Economics is the study of how financial resources are used and applied across personal, public and corporate fields. The 21st Century has seen an increase in the pressure on resources and the administering of funds. There are more economic issues than ever before, meaning the education of economists is all the more imperative. As well as the obvious focus on money and finance, an economics degree will also allow you to explore the social side of financial situations, meaning that you will graduate with many transferable skills.
An undergraduate degree in Economics will normally give you a good foundation knowledge of economics as a whole. You will study modules that cover production and consumption, the distribution of finances, and the law, psychology and history of economics. There are two major elements of economics; microeconomics and macroeconomics. Microeconomics is the study of individual bodies, such as households or companies. Macroeconomics is the study of entire economies, on a global or national scale, and it looks at issues such as unemployment and inflation.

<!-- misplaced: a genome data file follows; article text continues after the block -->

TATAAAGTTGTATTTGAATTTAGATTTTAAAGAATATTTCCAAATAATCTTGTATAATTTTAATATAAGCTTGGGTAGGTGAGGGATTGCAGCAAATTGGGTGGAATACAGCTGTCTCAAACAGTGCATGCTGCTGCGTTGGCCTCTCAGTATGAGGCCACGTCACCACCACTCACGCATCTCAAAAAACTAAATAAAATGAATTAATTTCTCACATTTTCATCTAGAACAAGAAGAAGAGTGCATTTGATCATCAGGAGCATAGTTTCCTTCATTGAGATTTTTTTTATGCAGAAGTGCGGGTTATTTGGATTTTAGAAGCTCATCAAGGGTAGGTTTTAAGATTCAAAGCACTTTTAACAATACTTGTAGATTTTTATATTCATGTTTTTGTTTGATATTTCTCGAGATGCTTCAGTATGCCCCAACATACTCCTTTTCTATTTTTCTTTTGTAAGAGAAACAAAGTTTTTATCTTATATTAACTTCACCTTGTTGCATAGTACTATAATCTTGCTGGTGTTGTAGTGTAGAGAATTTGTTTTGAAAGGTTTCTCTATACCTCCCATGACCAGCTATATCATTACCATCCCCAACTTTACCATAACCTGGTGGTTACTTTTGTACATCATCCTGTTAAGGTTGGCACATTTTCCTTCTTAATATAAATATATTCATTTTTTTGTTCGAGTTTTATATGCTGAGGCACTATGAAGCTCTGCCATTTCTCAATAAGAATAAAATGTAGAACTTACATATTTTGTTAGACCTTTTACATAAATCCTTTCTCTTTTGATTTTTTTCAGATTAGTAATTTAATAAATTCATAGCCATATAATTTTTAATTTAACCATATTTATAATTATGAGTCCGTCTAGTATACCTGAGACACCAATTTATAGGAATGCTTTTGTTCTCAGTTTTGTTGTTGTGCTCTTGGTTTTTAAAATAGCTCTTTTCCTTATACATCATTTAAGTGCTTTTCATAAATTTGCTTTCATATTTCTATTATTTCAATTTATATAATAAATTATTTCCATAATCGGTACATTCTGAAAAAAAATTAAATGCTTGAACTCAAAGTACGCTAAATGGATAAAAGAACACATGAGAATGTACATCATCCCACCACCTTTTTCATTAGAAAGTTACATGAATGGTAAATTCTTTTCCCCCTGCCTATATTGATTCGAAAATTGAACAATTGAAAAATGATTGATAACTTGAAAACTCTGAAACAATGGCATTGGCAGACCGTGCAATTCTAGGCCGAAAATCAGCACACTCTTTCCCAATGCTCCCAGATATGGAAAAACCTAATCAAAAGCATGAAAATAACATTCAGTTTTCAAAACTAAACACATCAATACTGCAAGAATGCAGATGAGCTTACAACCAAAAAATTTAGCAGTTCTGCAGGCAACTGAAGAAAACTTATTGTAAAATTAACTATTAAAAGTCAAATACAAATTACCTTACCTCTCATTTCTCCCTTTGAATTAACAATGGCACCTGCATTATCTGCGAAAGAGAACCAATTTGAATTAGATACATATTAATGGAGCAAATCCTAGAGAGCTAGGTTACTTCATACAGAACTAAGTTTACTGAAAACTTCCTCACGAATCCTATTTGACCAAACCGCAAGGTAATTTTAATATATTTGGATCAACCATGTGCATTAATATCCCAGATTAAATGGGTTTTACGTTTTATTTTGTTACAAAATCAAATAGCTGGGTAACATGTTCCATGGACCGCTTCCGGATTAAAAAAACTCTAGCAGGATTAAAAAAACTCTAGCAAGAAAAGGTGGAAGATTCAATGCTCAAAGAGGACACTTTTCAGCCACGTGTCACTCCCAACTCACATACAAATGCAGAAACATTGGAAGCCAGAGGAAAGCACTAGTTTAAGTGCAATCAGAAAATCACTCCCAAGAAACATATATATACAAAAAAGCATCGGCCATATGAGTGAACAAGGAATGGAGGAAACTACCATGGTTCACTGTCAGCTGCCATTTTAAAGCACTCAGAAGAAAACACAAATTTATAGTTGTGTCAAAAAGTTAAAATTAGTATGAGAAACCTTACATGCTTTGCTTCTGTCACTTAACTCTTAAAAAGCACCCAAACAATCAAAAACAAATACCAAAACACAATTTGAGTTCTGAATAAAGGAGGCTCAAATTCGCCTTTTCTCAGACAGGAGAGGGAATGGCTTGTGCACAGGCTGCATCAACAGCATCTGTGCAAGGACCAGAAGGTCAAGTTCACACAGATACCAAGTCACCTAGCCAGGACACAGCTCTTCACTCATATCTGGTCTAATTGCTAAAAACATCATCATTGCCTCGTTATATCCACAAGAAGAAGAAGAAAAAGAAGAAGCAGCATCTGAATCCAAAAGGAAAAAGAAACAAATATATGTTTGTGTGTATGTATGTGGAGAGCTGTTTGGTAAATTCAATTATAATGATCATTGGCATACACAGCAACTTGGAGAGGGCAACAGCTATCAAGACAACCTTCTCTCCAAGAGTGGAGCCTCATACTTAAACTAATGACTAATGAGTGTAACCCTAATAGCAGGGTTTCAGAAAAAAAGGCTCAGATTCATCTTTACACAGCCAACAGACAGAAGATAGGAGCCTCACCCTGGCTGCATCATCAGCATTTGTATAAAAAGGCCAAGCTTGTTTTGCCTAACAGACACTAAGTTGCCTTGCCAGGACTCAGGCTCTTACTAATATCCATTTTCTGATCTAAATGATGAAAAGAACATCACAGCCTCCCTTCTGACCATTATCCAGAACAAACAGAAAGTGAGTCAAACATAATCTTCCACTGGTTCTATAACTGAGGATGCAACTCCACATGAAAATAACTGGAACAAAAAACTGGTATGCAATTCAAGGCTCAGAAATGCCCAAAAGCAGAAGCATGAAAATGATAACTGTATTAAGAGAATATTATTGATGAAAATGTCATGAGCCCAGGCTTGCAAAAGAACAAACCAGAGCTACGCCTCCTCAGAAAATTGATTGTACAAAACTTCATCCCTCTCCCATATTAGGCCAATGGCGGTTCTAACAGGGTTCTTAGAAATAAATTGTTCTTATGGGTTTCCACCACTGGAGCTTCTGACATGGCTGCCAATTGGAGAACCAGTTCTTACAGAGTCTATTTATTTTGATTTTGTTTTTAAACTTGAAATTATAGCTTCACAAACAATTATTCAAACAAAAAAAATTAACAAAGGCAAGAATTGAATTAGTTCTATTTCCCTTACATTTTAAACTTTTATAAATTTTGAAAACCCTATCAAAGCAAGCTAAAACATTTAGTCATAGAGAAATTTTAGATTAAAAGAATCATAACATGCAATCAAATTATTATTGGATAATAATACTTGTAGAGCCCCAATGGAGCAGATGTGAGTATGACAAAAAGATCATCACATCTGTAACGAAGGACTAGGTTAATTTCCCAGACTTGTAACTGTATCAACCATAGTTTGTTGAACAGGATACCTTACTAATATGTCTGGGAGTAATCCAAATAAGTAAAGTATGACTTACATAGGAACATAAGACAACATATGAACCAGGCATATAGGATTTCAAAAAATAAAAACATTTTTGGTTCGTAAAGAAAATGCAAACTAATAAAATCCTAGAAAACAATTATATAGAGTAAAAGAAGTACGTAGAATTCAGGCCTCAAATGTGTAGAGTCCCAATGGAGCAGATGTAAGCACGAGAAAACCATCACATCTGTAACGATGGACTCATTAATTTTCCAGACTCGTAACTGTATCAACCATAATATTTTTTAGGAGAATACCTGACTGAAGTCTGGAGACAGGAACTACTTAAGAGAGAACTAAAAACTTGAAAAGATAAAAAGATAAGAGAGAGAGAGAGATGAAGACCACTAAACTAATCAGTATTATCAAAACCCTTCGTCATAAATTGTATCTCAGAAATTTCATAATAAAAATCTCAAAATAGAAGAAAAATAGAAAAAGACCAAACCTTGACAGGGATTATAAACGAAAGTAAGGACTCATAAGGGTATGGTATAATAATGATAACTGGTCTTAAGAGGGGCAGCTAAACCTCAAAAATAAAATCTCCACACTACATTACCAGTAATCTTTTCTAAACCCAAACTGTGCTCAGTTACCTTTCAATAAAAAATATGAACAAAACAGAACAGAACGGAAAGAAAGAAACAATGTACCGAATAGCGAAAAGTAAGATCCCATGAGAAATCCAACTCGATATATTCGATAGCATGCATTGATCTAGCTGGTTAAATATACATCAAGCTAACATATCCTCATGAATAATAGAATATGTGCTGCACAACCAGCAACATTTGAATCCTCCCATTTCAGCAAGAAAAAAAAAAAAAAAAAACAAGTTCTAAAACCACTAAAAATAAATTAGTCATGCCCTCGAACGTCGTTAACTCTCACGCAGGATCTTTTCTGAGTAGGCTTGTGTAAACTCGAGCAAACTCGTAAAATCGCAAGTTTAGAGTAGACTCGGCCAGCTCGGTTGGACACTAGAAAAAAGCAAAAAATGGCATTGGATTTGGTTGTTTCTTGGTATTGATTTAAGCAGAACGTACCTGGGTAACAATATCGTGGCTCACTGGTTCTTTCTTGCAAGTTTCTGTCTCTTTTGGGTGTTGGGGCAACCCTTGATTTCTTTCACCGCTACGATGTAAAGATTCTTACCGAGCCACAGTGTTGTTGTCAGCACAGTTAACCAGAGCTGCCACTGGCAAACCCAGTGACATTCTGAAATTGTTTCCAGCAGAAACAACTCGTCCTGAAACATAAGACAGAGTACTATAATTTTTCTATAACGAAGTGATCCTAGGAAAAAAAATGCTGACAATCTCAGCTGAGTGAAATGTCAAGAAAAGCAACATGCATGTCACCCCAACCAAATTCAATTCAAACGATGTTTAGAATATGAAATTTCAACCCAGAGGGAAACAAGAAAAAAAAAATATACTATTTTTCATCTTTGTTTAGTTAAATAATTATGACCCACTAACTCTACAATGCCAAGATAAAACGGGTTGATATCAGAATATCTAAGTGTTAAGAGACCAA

Your economics degree will mainly be taught through lectures and seminars. There may be opportunities for you to take part in group projects. These will give you an insight into what working in economics may be like. Some universities may offer an optional module of a placement, but this is not guaranteed.